What is Depression?
Depression is a common medical illness that negatively affects how you feel, how you act and the way you think. It can make everything seem to be coloured with a grey lens and is often associated with a sense of hopelessness and despair. Life’s difficulties can often lead to depressive episodes and it can feel like it will never end.
Depression is a mood disorder that is marked by symptoms including:
- low mood;
- low energy;
- changes in eating;
- suicidal thoughts;
- changes in sleeping;
- ruminating thoughts (repetitive negative thoughts);
- reduced interest in activities once enjoyed;
- lack of attention and concentration;
- and/or somatic complaints such as sore muscles, headaches, and stomach aches.
These symptoms must be present for a minimum of two weeks to be identified as depression.
There are multiple types of depression:
- Major depression is an episode lasting two weeks, marked by the symptoms listed above, and it is significant enough to impact one's ability to carry out normal tasks of daily living like caring for children, attending work or school, etc.
- Dysthymia, also called persistent depressive disorder, has more mild symptoms that span a minimum of two years.
- Antenatal or perinatal depression can affect people during pregnancy and after they have given birth, as well as a portion of partners who have not given birth but are responsible for caring for the child.
- Seasonal affective disorder (SAD) is depression marked by the change of the season and is common in colder regions with harsher winters. This type of depression generally starts in the fall as the days become shorter, with symptoms lessening or disappearing in the spring and summer.
- People with bipolar disorder also experience bouts of depression (low activity) mixed with periods of mania (high activity) which can look like increased energy, creativity, and/or irritability, and impulsiveness.
- Additionally, there are other types of depressive disorders including disruptive mood dysregulation disorder, more common in youth, and premenstrual dysphoric disorder, which relates to depressive symptoms in a person’s menstrual cycle that are more intense and distressing than regular premenstrual symptoms and alleviate on their own at the end of the cycle.
What is Grief?
Grief can be a very normal reaction following a significant loss, death of a loved one, or a traumatic event. In other cases, depression can become chronic and recurrent, which can cause hopelessness and grief in and of itself. Grief is sorrow and distress that feels overwhelming and all-encompassing.
Symptoms of grief mimic symptoms of depression, however unlike longer-lasting depression, grief is a normal reaction and can be a healthy way to cope with loss. It is important to note that all change involves loss, so it is not strictly reserved for death and bereavement. Changes to your home life, job, schooling, or relationships can all trigger grief, and we are here to help you process and make space for your grief.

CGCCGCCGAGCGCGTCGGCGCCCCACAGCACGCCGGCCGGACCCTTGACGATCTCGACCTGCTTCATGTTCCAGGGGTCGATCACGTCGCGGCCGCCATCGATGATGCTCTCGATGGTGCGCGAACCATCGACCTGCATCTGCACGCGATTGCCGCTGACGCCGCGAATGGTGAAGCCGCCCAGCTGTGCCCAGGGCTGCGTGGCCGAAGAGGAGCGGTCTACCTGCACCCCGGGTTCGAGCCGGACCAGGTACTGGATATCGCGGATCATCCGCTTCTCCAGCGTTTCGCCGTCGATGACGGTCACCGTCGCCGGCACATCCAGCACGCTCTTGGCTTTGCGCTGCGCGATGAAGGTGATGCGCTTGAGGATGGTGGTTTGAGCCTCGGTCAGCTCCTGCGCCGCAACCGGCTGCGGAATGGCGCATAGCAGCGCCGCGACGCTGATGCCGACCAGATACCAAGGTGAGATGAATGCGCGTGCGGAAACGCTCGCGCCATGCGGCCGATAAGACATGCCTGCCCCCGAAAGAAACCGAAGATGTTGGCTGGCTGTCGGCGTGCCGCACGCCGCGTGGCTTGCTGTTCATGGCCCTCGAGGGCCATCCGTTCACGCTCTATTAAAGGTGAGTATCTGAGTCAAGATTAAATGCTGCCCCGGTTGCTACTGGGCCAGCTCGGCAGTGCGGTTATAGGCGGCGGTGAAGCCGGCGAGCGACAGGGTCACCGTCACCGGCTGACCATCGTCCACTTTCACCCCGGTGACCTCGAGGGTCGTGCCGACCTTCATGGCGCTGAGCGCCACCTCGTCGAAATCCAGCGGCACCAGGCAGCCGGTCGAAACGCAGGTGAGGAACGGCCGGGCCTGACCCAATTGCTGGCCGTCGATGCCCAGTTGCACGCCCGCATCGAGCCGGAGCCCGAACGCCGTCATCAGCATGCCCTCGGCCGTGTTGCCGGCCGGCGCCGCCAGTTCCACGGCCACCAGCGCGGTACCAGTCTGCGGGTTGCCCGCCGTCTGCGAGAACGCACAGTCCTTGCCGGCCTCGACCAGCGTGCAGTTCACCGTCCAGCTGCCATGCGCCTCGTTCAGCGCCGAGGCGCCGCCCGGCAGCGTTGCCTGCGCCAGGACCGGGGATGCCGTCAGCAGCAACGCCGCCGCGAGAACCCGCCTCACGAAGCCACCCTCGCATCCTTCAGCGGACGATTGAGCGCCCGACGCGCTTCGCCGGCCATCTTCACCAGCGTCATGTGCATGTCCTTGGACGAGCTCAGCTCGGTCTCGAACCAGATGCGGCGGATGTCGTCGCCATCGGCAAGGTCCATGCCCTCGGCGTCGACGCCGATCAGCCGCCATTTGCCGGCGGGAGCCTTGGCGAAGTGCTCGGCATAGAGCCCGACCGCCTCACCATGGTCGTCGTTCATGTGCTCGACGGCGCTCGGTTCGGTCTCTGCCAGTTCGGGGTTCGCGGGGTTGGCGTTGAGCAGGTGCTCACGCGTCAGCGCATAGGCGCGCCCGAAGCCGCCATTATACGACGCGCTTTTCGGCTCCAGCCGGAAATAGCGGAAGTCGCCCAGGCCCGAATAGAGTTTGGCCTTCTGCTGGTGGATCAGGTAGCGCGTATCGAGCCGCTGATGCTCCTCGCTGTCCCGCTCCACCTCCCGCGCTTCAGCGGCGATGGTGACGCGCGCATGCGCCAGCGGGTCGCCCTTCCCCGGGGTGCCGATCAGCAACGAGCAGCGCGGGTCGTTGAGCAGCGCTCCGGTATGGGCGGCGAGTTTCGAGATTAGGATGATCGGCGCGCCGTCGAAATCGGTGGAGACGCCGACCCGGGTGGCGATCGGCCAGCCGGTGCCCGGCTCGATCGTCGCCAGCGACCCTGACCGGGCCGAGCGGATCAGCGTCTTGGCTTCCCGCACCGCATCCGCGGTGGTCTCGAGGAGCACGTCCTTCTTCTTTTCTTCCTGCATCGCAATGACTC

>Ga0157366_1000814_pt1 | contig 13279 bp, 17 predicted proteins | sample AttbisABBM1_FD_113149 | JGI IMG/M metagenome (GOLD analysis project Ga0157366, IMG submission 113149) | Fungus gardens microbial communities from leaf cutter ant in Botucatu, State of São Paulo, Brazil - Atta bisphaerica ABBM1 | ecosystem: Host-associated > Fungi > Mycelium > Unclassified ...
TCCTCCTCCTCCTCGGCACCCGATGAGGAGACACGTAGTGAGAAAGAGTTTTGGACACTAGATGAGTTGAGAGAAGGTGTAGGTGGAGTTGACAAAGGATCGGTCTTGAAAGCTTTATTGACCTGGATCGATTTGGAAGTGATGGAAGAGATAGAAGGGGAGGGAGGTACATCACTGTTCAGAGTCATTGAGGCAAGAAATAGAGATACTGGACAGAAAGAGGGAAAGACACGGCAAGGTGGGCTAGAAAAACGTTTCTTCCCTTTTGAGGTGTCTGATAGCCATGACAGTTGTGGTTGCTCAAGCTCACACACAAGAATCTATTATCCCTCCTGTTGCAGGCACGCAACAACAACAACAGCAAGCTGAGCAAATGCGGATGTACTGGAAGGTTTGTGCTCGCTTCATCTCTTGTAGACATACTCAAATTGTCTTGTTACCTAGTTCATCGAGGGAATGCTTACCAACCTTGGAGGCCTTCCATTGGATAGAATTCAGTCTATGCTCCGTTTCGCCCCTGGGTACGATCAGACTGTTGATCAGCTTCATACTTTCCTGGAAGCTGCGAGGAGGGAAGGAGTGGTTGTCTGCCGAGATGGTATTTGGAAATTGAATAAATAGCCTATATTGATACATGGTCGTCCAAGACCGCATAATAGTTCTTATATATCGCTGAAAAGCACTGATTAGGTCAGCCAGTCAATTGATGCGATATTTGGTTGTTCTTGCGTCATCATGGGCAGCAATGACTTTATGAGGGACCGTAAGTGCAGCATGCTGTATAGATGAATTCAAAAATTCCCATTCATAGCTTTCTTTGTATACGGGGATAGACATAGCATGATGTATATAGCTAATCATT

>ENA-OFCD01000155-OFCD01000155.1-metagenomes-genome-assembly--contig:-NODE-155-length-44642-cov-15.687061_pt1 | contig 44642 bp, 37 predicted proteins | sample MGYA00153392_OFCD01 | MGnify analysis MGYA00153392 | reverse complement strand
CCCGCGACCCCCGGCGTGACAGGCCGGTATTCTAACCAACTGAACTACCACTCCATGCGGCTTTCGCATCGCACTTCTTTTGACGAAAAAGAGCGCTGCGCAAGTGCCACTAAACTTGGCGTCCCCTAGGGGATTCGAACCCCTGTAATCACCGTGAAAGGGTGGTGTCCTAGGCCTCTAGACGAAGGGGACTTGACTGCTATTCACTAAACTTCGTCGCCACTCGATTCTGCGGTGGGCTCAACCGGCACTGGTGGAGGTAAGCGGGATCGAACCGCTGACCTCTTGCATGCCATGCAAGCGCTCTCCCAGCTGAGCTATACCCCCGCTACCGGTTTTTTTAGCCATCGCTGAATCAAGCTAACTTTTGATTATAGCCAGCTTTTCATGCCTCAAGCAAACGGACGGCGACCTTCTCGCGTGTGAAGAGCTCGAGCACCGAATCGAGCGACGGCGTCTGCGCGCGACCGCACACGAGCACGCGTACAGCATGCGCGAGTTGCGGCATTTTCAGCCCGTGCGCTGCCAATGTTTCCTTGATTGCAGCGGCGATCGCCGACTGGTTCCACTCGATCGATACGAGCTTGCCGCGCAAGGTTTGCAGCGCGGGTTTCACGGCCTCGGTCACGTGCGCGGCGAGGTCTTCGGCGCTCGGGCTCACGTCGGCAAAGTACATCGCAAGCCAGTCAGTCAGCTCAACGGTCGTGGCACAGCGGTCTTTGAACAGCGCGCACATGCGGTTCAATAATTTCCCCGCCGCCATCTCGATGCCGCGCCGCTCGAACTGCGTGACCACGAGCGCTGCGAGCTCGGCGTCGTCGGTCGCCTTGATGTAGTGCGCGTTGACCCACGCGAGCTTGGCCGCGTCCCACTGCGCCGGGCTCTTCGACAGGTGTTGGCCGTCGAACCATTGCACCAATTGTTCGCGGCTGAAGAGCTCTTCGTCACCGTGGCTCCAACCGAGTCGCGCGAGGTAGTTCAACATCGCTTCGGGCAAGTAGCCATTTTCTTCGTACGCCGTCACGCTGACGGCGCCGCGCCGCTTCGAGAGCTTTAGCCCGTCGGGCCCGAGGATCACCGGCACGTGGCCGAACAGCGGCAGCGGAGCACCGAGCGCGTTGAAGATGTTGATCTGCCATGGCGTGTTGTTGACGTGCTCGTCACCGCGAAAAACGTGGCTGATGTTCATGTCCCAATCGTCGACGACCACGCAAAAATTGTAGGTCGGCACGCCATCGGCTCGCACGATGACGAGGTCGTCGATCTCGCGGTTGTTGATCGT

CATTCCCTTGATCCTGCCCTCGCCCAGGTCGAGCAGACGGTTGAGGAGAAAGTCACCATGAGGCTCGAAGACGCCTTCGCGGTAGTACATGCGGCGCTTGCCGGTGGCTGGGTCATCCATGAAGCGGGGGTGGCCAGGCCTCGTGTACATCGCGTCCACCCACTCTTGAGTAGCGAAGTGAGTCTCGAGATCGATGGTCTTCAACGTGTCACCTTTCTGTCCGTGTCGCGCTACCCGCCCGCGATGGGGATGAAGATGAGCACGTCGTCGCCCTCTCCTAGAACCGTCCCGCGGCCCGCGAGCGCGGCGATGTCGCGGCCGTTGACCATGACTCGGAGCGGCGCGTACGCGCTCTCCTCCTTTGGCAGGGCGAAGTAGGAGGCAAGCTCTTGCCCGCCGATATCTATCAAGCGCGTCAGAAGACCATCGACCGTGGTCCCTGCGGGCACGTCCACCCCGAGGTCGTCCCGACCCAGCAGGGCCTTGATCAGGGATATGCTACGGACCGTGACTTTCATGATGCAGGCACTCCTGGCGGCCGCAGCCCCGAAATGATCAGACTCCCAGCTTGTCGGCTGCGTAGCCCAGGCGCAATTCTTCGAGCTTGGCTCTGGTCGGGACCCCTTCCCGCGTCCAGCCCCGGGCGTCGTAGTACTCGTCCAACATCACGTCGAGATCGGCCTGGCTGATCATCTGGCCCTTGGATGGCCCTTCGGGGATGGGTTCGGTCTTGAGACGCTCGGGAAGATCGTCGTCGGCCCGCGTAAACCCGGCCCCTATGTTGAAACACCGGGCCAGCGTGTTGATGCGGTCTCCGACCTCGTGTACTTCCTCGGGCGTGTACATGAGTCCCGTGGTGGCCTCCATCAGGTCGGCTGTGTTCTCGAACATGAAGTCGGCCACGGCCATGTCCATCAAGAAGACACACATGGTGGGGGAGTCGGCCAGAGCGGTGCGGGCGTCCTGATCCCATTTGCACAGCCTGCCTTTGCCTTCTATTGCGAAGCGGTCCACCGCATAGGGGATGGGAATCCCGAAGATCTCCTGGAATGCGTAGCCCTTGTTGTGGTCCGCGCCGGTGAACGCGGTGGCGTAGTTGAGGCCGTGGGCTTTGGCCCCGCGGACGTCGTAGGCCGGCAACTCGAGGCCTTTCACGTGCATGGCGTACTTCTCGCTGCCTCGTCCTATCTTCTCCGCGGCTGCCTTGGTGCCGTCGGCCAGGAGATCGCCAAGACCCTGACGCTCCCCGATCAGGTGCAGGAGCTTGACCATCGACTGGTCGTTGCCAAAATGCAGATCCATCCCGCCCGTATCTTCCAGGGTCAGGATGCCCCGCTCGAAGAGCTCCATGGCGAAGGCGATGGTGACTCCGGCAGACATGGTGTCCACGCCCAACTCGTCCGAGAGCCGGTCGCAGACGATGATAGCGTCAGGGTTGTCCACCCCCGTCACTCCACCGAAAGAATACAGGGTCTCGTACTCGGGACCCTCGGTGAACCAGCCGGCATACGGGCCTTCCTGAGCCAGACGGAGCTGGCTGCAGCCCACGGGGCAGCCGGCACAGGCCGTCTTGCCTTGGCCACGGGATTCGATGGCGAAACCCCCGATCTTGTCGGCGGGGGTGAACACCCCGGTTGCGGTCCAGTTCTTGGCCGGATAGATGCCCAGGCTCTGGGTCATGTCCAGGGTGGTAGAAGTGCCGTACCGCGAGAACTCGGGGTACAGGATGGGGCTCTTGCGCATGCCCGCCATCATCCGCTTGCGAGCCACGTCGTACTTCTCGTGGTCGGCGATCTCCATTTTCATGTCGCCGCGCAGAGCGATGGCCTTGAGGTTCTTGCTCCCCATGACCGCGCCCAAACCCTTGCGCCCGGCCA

Grief can and will look different for each person, with common symptoms including:
- memory loss;
- changes in mood & appetite;
- energy levels;
- extreme sadness and hopelessness.
Attempting to avoid grief can result in longer-standing mental health challenges or depression, so reaching out early is key to being successful in moving through feelings associated with grief.
Are you struggling with the loss of your pet? Know that you are not alone.
Every year, millions of households deal with the loss of their pet. This loss is often accompanied by intense feelings of grief and sorrow, as for many of us, this means the loss of one of our best friends or beloved family members. The relationship we have with our pets is unique, as our pets offer us an intense source of comfort, companionship, unconditional love, and joy that is truly irreplaceable. In fact, studies have shown that our bond with our pets may be comparable to or even surpass, our bond with other humans. Our pets also become a significant and constant part of our lives, which can make adjusting to life without our pet extremely difficult.
Contrary to what we might expect, grief does not typically unfold in a linear fashion, nor does it have a set timeline. Our experiences of grief depend on a variety of factors, including our personality and upbringing, the relationship we held with our pet, the circumstances of death, as well as our cultural and spiritual beliefs. The way grief affects us physically, emotionally, cognitively, socially, and spiritually will also vary from person to person.
Common grief symptoms following the loss of a pet include:
- Anger and irritability
- Loss of appetite
- Sense of loneliness
- Preoccupation with memories
- Searching for the lost pet
- Avoidance or memories, thoughts or places reminding us of the pet
Disenfranchised grief describes grief that is not socially acknowledged, mourned, and supported by others. While grief over the loss of another person is generally accepted as normal and necessary, grief over the loss of a pet in our society is sometimes viewed as less than and can be left unacknowledged. We often hear comments such as “you can always get another one” or “he was just a dog,” which may contribute to the stigma behind pet bereavement. It has therefore been suggested that pet bereavement is a common type of disenfranchised grief.
Disenfranchised grief is often experienced by those who have lost their beloved pets, as our support systems often fail to acknowledge or validate the profound depth, unconditional love, and longevity of our relationships with our pets. This can complicate the process of bereavement and intensify or prolong our negative emotional reactions.
An important step in managing your grief is to be reassured that grief reactions are normal and that they must run their course as grieving is a process. Be gentle with yourself as you navigate life without your beloved pet, as it may take time to adjust to life without them by your side.
In order to deal with your grief effectively, it is important to take time to work through your emotions rather than trying to push them away or avoid them. It can be helpful to find support from people who will listen without judgment, to embrace the positive memories you have with your pet, and/or to memorialize your pet in some way. It is also important to continue to take care of yourself by remaining active and giving yourself breaks and distractions from the sadness.